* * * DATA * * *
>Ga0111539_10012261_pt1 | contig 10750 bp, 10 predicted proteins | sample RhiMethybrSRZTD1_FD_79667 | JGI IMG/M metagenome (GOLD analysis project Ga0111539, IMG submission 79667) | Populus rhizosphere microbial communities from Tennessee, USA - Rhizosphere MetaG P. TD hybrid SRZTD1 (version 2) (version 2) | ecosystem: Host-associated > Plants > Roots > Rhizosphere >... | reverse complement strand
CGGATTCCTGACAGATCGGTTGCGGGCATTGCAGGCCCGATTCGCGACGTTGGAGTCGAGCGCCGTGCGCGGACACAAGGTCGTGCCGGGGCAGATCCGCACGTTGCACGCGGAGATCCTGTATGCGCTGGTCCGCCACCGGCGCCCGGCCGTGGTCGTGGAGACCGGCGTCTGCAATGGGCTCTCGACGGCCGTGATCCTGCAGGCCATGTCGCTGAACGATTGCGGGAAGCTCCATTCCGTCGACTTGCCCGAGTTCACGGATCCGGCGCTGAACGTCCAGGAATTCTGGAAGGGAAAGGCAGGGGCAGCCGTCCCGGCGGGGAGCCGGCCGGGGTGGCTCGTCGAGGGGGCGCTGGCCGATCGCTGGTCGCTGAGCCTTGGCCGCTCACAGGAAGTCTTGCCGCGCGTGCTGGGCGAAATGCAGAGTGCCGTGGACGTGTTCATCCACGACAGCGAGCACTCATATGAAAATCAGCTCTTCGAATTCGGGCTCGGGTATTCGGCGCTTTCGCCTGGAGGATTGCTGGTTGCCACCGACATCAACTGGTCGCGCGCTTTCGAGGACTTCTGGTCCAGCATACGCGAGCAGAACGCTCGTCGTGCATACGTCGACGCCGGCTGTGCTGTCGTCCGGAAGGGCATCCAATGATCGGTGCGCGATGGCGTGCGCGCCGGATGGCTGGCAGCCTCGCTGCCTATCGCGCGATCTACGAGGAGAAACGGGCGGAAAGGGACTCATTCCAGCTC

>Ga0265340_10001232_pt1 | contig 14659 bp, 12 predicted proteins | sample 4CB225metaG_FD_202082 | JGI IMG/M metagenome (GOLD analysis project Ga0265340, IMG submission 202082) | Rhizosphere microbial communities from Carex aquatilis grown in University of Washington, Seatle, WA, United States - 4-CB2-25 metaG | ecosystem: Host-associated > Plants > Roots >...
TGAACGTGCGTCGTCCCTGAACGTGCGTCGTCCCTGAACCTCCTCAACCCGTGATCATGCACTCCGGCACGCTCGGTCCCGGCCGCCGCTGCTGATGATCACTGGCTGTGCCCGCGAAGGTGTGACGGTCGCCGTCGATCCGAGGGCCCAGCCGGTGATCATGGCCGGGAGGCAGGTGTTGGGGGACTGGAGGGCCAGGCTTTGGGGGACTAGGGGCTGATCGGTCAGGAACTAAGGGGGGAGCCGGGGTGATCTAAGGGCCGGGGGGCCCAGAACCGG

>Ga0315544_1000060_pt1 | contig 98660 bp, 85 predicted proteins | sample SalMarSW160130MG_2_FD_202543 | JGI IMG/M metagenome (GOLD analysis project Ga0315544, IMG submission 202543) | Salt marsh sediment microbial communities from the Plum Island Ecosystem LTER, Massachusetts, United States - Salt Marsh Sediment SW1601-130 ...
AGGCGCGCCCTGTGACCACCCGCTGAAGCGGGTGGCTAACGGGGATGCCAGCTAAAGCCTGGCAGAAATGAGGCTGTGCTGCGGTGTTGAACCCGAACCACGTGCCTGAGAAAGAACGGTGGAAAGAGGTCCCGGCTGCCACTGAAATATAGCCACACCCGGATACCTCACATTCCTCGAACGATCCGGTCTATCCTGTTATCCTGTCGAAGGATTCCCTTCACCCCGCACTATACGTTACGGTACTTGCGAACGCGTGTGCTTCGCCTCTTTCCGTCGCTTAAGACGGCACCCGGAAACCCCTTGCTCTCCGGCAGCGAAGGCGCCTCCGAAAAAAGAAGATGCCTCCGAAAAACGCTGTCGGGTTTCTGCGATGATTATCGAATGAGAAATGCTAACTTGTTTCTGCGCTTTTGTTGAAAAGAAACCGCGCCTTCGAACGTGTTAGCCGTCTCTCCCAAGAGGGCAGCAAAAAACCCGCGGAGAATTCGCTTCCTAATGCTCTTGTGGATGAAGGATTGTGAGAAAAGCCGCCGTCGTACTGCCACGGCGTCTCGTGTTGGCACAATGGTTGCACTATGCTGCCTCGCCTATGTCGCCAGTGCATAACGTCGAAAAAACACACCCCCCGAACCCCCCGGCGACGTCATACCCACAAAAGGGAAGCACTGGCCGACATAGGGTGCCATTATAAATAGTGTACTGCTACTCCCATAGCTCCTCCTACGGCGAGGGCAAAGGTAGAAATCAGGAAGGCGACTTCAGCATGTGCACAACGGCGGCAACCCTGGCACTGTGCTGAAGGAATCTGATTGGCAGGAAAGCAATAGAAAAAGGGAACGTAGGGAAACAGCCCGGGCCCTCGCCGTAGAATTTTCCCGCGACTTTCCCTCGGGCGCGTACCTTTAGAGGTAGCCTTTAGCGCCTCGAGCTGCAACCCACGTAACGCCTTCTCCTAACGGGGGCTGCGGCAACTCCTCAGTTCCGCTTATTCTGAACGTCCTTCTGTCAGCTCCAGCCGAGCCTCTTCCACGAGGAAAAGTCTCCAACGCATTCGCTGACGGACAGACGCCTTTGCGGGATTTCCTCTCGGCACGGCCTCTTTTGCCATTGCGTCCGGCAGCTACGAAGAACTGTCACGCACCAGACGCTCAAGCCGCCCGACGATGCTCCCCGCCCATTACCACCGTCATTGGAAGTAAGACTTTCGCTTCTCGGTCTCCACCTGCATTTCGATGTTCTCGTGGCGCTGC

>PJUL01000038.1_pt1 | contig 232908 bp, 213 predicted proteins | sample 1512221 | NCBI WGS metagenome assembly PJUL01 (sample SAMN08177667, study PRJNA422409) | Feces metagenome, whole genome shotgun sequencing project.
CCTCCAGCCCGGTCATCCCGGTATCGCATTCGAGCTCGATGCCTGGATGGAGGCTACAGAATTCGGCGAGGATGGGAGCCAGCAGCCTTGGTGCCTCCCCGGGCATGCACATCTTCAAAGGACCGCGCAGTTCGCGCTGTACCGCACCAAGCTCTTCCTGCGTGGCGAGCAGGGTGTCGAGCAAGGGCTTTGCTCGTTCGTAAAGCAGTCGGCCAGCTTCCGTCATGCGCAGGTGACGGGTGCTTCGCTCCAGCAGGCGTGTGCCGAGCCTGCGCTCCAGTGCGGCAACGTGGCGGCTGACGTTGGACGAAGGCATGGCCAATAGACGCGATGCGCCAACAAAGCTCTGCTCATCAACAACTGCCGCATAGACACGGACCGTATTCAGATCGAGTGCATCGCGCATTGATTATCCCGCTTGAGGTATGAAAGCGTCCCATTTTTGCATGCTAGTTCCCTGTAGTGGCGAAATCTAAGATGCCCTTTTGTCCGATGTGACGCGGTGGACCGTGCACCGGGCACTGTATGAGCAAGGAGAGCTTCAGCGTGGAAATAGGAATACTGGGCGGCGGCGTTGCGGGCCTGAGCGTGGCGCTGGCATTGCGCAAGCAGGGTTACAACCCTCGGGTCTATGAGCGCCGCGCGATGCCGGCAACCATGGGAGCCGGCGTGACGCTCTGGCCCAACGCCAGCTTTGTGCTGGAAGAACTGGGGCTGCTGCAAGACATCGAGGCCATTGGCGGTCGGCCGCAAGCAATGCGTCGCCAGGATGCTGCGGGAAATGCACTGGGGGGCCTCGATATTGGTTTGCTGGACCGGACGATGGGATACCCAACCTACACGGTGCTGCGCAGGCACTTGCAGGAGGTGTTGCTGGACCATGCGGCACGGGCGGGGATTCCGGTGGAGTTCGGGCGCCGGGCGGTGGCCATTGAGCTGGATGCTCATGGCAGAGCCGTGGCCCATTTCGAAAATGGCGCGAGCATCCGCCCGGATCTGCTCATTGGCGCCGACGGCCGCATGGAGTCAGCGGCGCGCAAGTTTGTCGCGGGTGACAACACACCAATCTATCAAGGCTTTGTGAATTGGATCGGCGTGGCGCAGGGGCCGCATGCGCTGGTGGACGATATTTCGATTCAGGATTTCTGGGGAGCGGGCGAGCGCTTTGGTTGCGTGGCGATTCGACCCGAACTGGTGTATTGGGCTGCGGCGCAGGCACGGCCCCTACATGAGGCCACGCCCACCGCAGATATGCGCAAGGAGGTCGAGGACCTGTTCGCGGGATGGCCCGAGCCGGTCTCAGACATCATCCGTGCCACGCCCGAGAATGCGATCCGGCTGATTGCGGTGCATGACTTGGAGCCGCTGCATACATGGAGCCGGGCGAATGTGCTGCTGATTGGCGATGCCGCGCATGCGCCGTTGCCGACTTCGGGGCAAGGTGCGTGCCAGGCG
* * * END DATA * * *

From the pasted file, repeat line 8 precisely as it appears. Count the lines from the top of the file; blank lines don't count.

CCTCCAGCCCGGTCATCCCGGTATCGCATTCGAGCTCGATGCCTGGATGGAGGCTACAGAATTCGGCGAGGATGGGAGCCAGCAGCCTTGGTGCCTCCCCGGGCATGCACATCTTCAAAGGACCGCGCAGTTCGCGCTGTACCGCACCAAGCTCTTCCTGCGTGGCGAGCAGGGTGTCGAGCAAGGGCTTTGCTCGTTCGTAAAGCAGTCGGCCAGCTTCCGTCATGCGCAGGTGACGGGTGCTTCGCTCCAGCAGGCGTGTGCCGAGCCTGCGCTCCAGTGCGGCAACGTGGCGGCTGACGTTGGACGAAGGCATGGCCAATAGACGCGATGCGCCAACAAAGCTCTGCTCATCAACAACTGCCGCATAGACACGGACCGTATTCAGATCGAGTGCATCGCGCATTGATTATCCCGCTTGAGGTATGAAAGCGTCCCATTTTTGCATGCTAGTTCCCTGTAGTGGCGAAATCTAAGATGCCCTTTTGTCCGATGTGACGCGGTGGACCGTGCACCGGGCACTGTATGAGCAAGGAGAGCTTCAGCGTGGAAATAGGAATACTGGGCGGCGGCGTTGCGGGCCTGAGCGTGGCGCTGGCATTGCGCAAGCAGGGTTACAACCCTCGGGTCTATGAGCGCCGCGCGATGCCGGCAACCATGGGAGCCGGCGTGACGCTCTGGCCCAACGCCAGCTTTGTGCTGGAAGAACTGGGGCTGCTGCAAGACATCGAGGCCATTGGCGGTCGGCCGCAAGCAATGCGTCGCCAGGATGCTGCGGGAAATGCACTGGGGGGCCTCGATATTGGTTTGCTGGACCGGACGATGGGATACCCAACCTACACGGTGCTGCGCAGGCACTTGCAGGAGGTGTTGCTGGACCATGCGGCACGGGCGGGGATTCCGGTGGAGTTCGGGCGCCGGGCGGTGGCCATTGAGCTGGATGCTCATGGCAGAGCCGTGGCCCATTTCGAAAATGGCGCGAGCATCCGCCCGGATCTGCTCATTGGCGCCGACGGCCGCATGGAGTCAGCGGCGCGCAAGTTTGTCGCGGGTGACAACACACCAATCTATCAAGGCTTTGTGAATTGGATCGGCGTGGCGCAGGGGCCGCATGCGCTGGTGGACGATATTTCGATTCAGGATTTCTGGGGAGCGGGCGAGCGCTTTGGTTGCGTGGCGATTCGACCCGAACTGGTGTATTGGGCTGCGGCGCAGGCACGGCCCCTACATGAGGCCACGCCCACCGCAGATATGCGCAAGGAGGTCGAGGACCTGTTCGCGGGATGGCCCGAGCCGGTCTCAGACATCATCCGTGCCACGCCCGAGAATGCGATCCGGCTGATTGCGGTGCATGACTTGGAGCCGCTGCATACATGGAGCCGGGCGAATGTGCTGCTGATTGGCGATGCCGCGCATGCGCCGTTGCCGACTTCGGGGCAAGGTGCGTGCCAGGCG